Professional American distance runner Desiree Linden spoke with Women's Running to share her Boston Marathon training update.
The 122nd annual Boston Marathon is inching closer with every passing day, and those of us keeping track of the elite fields’ training progress can’t help but feel increasingly excited to watch the race unfold on April 16. Women’s Running is especially thrilled to report on the ground in Boston for this year’s race, largely because the professional women’s field is shaping up to be one of the most competitive in Boston Marathon history. We’ve been checking in with several of the pro women slated to compete in recent months (find the list of the women’s elite field here) and most recently touched base with Desiree Linden, who will be racing Boston for the sixth time this year. Linden ran Boston for the first time in 2007 and has gone on to place second in 2011 and fourth in 2015 and 2017. In our interview below, Linden discussed her goals for the race, the ways in which she’s tweaked her training plan and what it feels like to be part of the wave of American professional women runners dominating the sport in 2018.
How is your training for Boston going so far?
So far so good. I’m in Phoenix right now; I came down here in late January. I’ll be here through March 13. There’s a good amount of people in town here, so I have a lot of people to connect and run with. It’s a pretty traditional buildup, so everything has been going pretty much according to plan. I have John Ball of Maximum Mobility down here, which has been a huge resource, just making sure I’m staying healthy during the entire buildup. Everything has been so far, so good–knock on wood.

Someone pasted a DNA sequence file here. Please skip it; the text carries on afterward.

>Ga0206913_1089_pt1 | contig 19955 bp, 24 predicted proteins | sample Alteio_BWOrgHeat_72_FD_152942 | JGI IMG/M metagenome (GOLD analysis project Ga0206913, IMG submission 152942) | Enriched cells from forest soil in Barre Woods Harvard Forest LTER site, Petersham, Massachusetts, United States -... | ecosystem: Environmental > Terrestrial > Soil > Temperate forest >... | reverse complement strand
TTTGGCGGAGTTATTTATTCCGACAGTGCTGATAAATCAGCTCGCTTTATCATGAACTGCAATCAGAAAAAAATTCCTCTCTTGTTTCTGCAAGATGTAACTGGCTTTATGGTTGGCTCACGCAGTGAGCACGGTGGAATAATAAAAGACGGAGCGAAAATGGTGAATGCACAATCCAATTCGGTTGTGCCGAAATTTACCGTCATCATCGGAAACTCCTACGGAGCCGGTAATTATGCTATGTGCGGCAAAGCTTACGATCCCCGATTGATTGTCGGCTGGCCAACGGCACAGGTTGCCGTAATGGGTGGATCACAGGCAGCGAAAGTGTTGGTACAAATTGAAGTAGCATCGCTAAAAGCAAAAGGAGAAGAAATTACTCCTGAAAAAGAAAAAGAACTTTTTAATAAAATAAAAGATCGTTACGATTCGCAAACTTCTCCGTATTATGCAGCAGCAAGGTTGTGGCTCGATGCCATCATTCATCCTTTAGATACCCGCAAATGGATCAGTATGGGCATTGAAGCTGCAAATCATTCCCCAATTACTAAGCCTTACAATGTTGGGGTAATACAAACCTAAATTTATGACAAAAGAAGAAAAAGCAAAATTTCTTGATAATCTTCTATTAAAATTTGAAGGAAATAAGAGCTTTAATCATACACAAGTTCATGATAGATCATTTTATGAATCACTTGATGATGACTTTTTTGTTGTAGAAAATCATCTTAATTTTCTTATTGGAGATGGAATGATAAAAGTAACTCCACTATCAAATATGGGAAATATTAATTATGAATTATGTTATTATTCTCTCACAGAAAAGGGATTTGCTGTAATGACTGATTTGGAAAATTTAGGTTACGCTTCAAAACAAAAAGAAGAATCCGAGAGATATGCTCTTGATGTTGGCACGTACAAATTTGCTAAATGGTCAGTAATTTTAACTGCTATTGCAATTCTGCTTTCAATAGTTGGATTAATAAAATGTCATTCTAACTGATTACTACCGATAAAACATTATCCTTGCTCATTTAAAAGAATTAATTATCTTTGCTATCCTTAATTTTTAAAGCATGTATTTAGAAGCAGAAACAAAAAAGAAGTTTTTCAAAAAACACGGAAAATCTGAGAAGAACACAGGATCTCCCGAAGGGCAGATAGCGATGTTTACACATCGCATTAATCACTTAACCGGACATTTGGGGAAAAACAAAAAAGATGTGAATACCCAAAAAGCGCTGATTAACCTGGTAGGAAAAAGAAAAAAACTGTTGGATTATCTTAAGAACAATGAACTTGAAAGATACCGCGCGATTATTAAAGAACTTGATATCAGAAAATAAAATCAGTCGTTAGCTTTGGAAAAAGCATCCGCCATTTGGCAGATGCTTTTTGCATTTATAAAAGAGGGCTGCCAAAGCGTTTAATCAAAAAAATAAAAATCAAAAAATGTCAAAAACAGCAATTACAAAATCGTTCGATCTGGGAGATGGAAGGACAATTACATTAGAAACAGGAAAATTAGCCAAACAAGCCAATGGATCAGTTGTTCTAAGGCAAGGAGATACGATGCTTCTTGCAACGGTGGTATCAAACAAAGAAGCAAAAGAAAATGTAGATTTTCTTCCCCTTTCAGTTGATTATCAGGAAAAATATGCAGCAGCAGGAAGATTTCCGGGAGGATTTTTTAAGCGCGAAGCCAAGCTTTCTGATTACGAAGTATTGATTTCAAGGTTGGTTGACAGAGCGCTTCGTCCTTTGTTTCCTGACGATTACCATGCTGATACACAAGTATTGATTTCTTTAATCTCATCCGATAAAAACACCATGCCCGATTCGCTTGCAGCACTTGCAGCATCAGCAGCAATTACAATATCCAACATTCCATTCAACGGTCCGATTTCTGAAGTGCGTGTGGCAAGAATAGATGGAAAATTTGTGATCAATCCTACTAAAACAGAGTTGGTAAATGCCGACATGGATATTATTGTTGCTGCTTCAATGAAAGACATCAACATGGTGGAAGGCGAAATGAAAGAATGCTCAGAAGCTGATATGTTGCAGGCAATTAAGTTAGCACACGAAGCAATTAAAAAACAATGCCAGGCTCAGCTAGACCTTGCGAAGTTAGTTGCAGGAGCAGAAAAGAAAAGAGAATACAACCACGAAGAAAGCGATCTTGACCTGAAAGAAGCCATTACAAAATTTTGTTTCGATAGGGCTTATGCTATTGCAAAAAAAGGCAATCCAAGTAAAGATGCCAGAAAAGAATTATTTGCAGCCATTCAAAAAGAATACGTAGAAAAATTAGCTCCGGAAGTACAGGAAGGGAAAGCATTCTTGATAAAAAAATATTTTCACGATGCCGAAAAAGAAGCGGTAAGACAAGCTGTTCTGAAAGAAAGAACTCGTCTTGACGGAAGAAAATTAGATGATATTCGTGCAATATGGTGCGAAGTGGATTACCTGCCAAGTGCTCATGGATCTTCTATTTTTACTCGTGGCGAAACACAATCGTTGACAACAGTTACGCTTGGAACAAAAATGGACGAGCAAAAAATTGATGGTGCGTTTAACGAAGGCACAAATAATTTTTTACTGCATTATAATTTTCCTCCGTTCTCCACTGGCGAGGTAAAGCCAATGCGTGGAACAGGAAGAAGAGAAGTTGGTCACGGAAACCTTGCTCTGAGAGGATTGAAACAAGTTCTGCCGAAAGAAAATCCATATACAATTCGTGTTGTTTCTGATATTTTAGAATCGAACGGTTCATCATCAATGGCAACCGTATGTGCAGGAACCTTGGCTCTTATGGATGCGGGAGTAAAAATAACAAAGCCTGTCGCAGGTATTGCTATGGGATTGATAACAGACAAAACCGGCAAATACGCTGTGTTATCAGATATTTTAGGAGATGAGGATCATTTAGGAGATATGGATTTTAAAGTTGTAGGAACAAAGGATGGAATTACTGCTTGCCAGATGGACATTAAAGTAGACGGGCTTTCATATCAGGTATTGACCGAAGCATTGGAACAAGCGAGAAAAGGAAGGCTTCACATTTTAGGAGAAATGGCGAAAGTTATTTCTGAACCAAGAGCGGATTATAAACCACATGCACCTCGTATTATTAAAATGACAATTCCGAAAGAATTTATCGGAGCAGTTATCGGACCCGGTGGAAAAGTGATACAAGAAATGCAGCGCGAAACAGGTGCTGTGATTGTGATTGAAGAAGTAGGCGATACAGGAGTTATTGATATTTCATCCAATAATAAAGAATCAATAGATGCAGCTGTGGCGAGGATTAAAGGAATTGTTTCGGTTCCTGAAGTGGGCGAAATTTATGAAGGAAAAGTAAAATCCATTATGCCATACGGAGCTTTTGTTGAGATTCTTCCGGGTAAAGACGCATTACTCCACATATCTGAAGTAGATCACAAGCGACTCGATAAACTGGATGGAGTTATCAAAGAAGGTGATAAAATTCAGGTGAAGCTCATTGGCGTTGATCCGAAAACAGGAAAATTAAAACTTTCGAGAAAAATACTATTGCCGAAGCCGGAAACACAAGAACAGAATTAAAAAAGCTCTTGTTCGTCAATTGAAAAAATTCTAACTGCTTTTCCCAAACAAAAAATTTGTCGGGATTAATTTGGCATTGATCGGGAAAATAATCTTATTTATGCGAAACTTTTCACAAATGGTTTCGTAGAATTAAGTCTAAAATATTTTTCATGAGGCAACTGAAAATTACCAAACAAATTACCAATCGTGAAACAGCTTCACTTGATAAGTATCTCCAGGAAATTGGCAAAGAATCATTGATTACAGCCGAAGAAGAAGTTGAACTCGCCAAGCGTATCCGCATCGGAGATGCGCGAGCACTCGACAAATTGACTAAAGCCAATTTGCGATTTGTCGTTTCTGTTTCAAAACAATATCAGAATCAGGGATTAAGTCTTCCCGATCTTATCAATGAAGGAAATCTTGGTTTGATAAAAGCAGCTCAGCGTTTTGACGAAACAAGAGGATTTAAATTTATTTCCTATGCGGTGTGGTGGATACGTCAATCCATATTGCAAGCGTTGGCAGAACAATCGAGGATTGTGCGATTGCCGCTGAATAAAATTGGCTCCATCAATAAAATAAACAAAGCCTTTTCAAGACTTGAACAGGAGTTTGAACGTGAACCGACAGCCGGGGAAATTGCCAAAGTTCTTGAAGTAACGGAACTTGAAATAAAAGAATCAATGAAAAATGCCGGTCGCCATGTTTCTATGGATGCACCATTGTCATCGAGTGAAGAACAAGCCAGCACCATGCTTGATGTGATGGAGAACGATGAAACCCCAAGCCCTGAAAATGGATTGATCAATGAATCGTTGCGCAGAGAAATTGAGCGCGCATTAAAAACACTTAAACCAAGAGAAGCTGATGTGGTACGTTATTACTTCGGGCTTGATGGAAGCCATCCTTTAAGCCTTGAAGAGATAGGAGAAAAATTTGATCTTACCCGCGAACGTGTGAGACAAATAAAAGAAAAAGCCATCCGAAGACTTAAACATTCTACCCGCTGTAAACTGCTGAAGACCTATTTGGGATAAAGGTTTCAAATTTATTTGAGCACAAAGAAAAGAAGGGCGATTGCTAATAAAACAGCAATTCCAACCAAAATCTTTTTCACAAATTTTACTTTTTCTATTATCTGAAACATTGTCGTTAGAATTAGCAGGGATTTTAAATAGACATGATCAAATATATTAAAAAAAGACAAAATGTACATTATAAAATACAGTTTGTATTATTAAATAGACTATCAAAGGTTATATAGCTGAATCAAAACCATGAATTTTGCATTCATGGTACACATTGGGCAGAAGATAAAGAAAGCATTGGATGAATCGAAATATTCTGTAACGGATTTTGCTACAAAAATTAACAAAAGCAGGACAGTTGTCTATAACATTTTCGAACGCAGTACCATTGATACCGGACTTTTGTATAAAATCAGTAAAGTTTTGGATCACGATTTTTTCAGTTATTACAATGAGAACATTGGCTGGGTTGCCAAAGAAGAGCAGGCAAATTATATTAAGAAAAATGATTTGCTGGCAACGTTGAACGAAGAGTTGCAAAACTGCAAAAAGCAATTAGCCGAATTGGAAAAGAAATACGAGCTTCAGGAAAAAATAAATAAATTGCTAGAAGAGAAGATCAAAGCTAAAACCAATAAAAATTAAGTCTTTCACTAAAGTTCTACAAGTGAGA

How has your training this year differed from that of previous years?
It’s been pretty similar. I’m coming off a speed segment from last fall and through early January, so that was a change, to try to get a little more turnover. I feel like I notice a difference in workouts. This time around I’m cutting the mileage just a little to try to maintain that speed, though not by much–I typically do 130-mile weeks, and now I’ll probably peak at 120 or 125. So it’s little changes, but I think they’ll be helpful.
There’s always talk before Boston about how tricky the course is. What parts of the course are sticking points for you?